Only available for iOS for now but promised for Android in the fall. Looks interesting and only 99cents at iTunes.
If you are working on the web, be sure to check out Bible Geocoding at OpenBible.info.
Today the STEP development team of Tyndale House Cambridge launched the Beta-test version of a new free Bible study resource at www.StepBible.org.Be sure to read the announcement page for more info about this project and how it developed. You will see that this is a product of many volunteers and contributors, and the primary focus is to make it downloadable for persons in the Majority World. "Ten language interfaces are available and another 83 are ready for volunteers to work on."
STEP software is designed especially for teachers and preachers who don’t have access to resources such as Tyndale House Library, which specialises in the biblical text, interpretation, languages and biblical historical background and is a leading research institution for Biblical Studies.
The web-based program, which will soon also be downloadable for PCs and Macs, will aid users who lack resources, or who have to rely only on smartphones or outmoded computers.
According to the above mentioned methodology we constructed a map of science that visualizes the relationships between journals according to user clickstreams. We first discuss the visual structure of the map, and then attempt to validate the structural features of its underlying clickstream model by comparing the latter to journal centrality rankings and an alternative model of journal relations derived from classification data.Interesting to see how the sciences are related... with Religion in the middle!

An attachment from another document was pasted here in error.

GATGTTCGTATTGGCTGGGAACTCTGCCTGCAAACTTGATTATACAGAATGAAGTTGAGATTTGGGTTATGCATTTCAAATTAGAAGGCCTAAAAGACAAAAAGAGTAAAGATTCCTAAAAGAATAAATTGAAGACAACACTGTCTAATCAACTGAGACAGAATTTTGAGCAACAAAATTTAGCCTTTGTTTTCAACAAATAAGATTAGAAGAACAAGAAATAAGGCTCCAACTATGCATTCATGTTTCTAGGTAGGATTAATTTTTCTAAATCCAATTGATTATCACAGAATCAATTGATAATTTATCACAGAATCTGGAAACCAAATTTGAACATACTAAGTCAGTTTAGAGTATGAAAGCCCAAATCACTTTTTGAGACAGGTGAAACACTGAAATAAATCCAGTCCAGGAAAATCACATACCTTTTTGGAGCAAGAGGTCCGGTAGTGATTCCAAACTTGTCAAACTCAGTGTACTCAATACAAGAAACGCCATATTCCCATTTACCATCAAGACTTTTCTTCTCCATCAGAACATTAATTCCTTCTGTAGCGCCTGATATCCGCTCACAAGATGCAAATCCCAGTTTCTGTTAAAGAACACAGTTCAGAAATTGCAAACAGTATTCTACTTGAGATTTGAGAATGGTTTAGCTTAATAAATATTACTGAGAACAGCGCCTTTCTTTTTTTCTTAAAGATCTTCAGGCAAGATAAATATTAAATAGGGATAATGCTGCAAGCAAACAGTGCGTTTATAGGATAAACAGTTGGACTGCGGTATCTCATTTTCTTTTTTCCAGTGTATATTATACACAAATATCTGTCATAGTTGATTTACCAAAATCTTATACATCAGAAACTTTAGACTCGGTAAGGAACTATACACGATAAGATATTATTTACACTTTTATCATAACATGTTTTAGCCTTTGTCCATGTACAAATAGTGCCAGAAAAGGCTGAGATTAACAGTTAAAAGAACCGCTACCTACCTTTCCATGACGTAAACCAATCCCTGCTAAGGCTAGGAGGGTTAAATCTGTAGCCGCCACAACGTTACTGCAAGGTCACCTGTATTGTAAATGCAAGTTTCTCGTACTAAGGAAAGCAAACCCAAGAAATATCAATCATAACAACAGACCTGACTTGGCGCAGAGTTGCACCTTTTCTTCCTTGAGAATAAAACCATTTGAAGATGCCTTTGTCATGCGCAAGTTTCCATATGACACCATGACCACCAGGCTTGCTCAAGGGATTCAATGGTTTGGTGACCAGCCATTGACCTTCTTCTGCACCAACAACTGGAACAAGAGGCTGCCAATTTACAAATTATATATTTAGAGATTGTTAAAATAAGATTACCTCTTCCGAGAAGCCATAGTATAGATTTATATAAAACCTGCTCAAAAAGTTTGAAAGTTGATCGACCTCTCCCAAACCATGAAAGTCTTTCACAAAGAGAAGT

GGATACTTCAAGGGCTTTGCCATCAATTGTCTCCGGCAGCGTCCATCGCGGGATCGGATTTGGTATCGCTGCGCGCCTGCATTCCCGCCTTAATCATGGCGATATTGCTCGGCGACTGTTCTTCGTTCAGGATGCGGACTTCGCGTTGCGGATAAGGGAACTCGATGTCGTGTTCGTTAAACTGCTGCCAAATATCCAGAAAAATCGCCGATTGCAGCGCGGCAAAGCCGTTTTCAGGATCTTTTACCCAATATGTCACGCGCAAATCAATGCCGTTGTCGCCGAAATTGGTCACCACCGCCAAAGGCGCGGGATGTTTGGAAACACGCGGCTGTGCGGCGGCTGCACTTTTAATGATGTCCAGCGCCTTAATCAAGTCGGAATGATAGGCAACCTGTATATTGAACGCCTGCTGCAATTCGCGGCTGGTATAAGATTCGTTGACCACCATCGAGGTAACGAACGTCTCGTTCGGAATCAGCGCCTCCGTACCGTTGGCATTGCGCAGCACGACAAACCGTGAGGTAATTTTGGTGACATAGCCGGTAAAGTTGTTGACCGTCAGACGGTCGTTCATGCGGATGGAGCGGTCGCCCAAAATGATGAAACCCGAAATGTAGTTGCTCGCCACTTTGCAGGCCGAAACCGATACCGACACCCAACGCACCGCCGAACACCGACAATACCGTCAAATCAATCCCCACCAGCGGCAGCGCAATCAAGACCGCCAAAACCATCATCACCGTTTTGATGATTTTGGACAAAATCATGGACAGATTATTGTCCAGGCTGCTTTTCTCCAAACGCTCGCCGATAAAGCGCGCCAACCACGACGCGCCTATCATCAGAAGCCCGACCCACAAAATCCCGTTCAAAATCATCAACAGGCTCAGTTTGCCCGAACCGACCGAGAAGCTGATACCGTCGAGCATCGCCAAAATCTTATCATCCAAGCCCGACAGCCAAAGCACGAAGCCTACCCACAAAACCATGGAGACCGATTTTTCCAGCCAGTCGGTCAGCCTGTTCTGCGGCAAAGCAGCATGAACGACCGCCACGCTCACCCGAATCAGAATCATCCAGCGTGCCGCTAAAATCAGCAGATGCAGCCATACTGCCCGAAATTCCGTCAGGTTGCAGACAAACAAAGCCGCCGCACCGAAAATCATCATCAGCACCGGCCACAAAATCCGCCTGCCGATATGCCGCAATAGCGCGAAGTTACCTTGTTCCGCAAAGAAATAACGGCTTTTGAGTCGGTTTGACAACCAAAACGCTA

Posted by Mark Hoffman at 10:43 AM
A better understanding of the Bible is enhanced by a better understanding of the larger scope of the history, geography, and other practical realities of the lands in which it was written and its events occurred. This course will provide a survey of the lands of the Bible and consider topics such as biblical geography, topology, culture, climate, flora and fauna, travel routes, archaeology and the like. It will benefit both readers of the text and visitors to the biblical lands. It will increase understanding both of the biblical world and of the realities in those lands today.I plan to make use of a variety of resources available in Bible software programs, web sites like BiblePlaces and BibleWalks, and a tool like Google Earth. Still, I'd like to have a common core textbook, and the scope I want to cover would generally be shared by any good Bible Atlas. I don't have particular expertise in biblical geography, but how hard could it be to select a good Bible Atlas for my class? As it turns out, it's been a very hard task.